A low huff. “No. I’ve been loitering around the garden at night, hoping they would appear like they did, last time. Ayiq—” he says the name with some annoyance, “planted something there, and now they avoid it.”
“How is the garden doing?” she asks.
“I wish you would come back,” he says softly. “Like when we were young.”
I do too, she thinks. Humaira had been around the garden since before she had been born. Her own mother had claimed that the smells of the flowers reached her in the womb. She passed this knowledge to her own daughter until her own death, to a point where the only difference between the woodcutter and his daughter was how far they could be found in nature.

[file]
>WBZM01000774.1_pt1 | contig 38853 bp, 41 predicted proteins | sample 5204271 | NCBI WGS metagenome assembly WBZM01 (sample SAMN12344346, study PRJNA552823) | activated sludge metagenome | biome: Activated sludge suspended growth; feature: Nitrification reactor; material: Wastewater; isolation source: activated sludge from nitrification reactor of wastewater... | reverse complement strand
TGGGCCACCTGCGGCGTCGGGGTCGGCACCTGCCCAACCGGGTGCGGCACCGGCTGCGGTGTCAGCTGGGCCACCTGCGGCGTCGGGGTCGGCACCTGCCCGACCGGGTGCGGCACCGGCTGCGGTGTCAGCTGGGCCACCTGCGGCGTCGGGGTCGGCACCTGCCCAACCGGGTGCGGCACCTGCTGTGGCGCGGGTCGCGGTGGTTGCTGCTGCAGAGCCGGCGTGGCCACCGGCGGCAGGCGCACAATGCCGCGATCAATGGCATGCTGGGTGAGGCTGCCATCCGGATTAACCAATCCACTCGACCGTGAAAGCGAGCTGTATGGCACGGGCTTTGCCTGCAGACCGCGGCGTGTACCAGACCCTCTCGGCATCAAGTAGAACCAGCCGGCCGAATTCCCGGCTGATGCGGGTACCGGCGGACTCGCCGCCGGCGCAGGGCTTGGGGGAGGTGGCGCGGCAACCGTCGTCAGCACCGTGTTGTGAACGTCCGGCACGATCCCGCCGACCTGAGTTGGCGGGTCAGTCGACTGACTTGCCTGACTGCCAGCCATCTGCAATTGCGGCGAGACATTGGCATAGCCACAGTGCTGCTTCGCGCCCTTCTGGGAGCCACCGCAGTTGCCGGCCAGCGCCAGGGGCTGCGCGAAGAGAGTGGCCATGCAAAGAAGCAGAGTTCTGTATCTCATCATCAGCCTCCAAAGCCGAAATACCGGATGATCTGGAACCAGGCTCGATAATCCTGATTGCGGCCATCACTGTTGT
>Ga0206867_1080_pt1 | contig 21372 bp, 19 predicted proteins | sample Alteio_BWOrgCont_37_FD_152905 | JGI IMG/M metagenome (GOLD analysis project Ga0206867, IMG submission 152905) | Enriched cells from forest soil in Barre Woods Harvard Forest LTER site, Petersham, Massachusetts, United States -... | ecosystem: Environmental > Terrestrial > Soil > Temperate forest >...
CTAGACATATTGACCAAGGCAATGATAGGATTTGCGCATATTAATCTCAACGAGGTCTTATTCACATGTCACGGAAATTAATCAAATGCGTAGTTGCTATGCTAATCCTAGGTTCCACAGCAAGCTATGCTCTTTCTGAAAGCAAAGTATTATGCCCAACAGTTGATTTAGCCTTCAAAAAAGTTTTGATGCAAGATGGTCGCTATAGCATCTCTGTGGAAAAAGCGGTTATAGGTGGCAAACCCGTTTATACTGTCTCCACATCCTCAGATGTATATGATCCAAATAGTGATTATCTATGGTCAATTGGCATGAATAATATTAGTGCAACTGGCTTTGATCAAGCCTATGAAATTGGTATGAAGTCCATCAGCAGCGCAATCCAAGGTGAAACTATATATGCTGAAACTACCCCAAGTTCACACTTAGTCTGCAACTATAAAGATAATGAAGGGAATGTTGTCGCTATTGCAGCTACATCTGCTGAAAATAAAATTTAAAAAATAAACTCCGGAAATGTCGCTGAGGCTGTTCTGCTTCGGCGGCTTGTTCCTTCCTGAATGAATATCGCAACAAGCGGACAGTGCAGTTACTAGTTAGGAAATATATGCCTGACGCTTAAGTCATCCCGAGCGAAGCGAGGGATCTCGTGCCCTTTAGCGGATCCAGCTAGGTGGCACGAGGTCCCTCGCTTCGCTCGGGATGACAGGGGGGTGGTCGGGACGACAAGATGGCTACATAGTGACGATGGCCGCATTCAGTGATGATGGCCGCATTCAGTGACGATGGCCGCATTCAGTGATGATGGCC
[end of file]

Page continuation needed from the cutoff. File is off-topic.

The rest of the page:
Umm Rinor would’ve been the same way with Ayiq, had she lived past his birth.
Maybe that’s why Rinor is so angry at Ayiq, she thought. Rinor must blame him for taking their mother away. Meanwhile, as Ayiq aged, he was only trying to preserve his mother’s memory, to a point where there was no reason for Humaira to come tend to it anymore. But she could still try.
“I’m headed to the apothecary, in fact,” she says.
His eyebrows raise. “Then I’ll take you!” He lifts himself onto his horse, but before too long, his expression has returned to sour. “I’d talk to you more, lule, but we’re going to be pretty busy today.”
She can feel her cheeks flush red. Flower, he called her. “How so?”
He shrugs, gripping the reigns of his horse, leading her away from the xhamia. A shortcut from the main path? She doesn’t question it and follows him.